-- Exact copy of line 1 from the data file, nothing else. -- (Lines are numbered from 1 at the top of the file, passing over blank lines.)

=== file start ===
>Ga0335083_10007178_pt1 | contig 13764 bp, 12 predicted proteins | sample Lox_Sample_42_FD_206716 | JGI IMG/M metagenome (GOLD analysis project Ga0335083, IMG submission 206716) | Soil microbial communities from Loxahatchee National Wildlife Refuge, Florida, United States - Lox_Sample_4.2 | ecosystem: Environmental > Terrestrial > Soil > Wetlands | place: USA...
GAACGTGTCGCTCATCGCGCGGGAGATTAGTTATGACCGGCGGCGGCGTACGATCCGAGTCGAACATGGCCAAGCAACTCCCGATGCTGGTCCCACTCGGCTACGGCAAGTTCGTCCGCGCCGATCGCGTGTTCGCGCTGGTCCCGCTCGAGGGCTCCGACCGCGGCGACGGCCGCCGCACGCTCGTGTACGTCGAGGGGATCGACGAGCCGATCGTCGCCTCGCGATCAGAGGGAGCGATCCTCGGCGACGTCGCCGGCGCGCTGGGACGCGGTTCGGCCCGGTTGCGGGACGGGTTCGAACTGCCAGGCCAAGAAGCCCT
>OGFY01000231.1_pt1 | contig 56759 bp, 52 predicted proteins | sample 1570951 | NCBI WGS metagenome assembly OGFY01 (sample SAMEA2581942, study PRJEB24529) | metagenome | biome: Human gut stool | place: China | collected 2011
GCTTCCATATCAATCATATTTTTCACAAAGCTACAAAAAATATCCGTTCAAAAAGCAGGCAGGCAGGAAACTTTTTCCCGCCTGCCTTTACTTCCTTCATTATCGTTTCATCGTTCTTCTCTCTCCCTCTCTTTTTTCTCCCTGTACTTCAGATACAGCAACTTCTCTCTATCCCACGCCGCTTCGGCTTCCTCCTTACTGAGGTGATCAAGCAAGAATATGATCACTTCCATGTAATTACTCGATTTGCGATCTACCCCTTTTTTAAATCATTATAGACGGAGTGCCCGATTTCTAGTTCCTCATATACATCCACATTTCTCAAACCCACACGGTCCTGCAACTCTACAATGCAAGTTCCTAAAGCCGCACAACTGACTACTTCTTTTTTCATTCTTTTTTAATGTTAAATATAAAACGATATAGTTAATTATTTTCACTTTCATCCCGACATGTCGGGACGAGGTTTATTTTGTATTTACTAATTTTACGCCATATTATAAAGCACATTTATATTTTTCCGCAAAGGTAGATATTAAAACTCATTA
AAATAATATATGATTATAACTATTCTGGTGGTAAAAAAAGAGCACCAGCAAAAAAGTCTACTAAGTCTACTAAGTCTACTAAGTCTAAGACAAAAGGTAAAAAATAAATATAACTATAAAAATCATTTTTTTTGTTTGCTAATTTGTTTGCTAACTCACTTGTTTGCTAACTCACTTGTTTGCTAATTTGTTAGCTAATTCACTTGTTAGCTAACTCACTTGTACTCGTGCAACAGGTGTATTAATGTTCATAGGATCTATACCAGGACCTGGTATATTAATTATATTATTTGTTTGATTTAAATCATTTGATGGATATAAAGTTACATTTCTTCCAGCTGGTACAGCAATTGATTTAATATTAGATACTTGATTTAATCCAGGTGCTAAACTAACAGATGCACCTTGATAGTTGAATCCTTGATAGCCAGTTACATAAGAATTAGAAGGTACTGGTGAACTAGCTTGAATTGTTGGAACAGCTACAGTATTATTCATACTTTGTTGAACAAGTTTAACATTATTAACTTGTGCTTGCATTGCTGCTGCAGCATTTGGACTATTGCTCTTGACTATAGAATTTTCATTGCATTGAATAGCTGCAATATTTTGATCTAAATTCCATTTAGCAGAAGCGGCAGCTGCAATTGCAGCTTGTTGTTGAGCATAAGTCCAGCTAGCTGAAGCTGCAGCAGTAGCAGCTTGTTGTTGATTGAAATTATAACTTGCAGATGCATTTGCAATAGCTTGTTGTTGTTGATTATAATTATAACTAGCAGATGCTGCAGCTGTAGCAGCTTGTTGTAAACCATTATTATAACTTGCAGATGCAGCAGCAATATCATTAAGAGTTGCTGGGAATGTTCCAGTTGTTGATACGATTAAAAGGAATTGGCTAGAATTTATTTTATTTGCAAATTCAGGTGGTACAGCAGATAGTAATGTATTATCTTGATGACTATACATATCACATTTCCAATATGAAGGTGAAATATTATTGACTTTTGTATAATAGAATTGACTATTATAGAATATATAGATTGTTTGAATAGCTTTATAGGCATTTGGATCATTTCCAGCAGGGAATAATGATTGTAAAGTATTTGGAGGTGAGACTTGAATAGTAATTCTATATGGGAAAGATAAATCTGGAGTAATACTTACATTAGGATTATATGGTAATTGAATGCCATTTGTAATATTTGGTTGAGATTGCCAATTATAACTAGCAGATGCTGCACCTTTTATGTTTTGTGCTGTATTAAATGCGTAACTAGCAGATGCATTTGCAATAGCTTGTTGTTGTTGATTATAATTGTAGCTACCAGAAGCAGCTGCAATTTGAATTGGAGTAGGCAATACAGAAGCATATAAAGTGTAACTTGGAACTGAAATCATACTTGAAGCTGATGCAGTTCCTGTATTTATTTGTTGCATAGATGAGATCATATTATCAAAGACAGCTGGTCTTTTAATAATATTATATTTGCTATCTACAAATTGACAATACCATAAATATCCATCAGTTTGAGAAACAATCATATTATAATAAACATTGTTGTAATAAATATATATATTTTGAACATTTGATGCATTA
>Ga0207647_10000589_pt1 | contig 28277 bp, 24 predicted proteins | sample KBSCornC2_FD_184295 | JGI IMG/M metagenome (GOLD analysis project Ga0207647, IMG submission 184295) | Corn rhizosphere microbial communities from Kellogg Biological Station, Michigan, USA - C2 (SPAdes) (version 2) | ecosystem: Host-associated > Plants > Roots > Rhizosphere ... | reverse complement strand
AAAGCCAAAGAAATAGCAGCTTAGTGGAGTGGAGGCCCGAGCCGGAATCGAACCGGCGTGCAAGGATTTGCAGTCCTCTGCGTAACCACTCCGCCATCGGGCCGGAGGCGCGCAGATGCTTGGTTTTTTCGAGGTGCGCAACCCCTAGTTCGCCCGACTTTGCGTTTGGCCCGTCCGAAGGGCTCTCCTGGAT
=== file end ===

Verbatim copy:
>Ga0335083_10007178_pt1 | contig 13764 bp, 12 predicted proteins | sample Lox_Sample_42_FD_206716 | JGI IMG/M metagenome (GOLD analysis project Ga0335083, IMG submission 206716) | Soil microbial communities from Loxahatchee National Wildlife Refuge, Florida, United States - Lox_Sample_4.2 | ecosystem: Environmental > Terrestrial > Soil > Wetlands | place: USA...